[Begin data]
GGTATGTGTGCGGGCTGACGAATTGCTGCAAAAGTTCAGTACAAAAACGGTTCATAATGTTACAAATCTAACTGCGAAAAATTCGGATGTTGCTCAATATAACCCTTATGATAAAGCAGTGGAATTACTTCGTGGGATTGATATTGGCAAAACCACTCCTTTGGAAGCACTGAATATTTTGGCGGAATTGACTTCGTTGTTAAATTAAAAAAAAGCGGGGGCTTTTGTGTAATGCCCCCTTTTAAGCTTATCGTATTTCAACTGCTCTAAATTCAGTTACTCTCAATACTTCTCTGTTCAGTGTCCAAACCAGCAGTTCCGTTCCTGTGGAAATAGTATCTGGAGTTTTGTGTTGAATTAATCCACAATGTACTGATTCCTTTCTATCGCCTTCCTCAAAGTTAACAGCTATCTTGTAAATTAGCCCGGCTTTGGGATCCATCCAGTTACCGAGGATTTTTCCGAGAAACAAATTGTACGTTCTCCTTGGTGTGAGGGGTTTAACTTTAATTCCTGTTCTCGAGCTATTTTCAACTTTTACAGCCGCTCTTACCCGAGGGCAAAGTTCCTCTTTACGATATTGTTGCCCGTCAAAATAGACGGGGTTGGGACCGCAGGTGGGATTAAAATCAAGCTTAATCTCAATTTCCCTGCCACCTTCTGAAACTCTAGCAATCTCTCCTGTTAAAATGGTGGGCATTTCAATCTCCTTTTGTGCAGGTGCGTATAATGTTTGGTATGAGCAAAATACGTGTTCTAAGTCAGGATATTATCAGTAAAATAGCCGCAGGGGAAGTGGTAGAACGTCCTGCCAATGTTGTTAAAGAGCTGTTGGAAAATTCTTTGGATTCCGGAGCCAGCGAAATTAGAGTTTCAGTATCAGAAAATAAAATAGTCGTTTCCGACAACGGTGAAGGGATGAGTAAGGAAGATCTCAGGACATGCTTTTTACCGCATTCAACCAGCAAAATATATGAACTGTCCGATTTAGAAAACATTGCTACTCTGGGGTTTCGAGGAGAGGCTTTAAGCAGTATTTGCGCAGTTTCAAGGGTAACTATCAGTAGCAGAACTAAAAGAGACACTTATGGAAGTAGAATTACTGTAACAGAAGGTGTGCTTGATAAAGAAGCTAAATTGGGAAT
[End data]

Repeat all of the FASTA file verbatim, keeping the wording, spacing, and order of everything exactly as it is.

GGTATGTGTGCGGGCTGACGAATTGCTGCAAAAGTTCAGTACAAAAACGGTTCATAATGTTACAAATCTAACTGCGAAAAATTCGGATGTTGCTCAATATAACCCTTATGATAAAGCAGTGGAATTACTTCGTGGGATTGATATTGGCAAAACCACTCCTTTGGAAGCACTGAATATTTTGGCGGAATTGACTTCGTTGTTAAATTAAAAAAAAGCGGGGGCTTTTGTGTAATGCCCCCTTTTAAGCTTATCGTATTTCAACTGCTCTAAATTCAGTTACTCTCAATACTTCTCTGTTCAGTGTCCAAACCAGCAGTTCCGTTCCTGTGGAAATAGTATCTGGAGTTTTGTGTTGAATTAATCCACAATGTACTGATTCCTTTCTATCGCCTTCCTCAAAGTTAACAGCTATCTTGTAAATTAGCCCGGCTTTGGGATCCATCCAGTTACCGAGGATTTTTCCGAGAAACAAATTGTACGTTCTCCTTGGTGTGAGGGGTTTAACTTTAATTCCTGTTCTCGAGCTATTTTCAACTTTTACAGCCGCTCTTACCCGAGGGCAAAGTTCCTCTTTACGATATTGTTGCCCGTCAAAATAGACGGGGTTGGGACCGCAGGTGGGATTAAAATCAAGCTTAATCTCAATTTCCCTGCCACCTTCTGAAACTCTAGCAATCTCTCCTGTTAAAATGGTGGGCATTTCAATCTCCTTTTGTGCAGGTGCGTATAATGTTTGGTATGAGCAAAATACGTGTTCTAAGTCAGGATATTATCAGTAAAATAGCCGCAGGGGAAGTGGTAGAACGTCCTGCCAATGTTGTTAAAGAGCTGTTGGAAAATTCTTTGGATTCCGGAGCCAGCGAAATTAGAGTTTCAGTATCAGAAAATAAAATAGTCGTTTCCGACAACGGTGAAGGGATGAGTAAGGAAGATCTCAGGACATGCTTTTTACCGCATTCAACCAGCAAAATATATGAACTGTCCGATTTAGAAAACATTGCTACTCTGGGGTTTCGAGGAGAGGCTTTAAGCAGTATTTGCGCAGTTTCAAGGGTAACTATCAGTAGCAGAACTAAAAGAGACACTTATGGAAGTAGAATTACTGTAACAGAAGGTGTGCTTGATAAAGAAGCTAAATTGGGAAT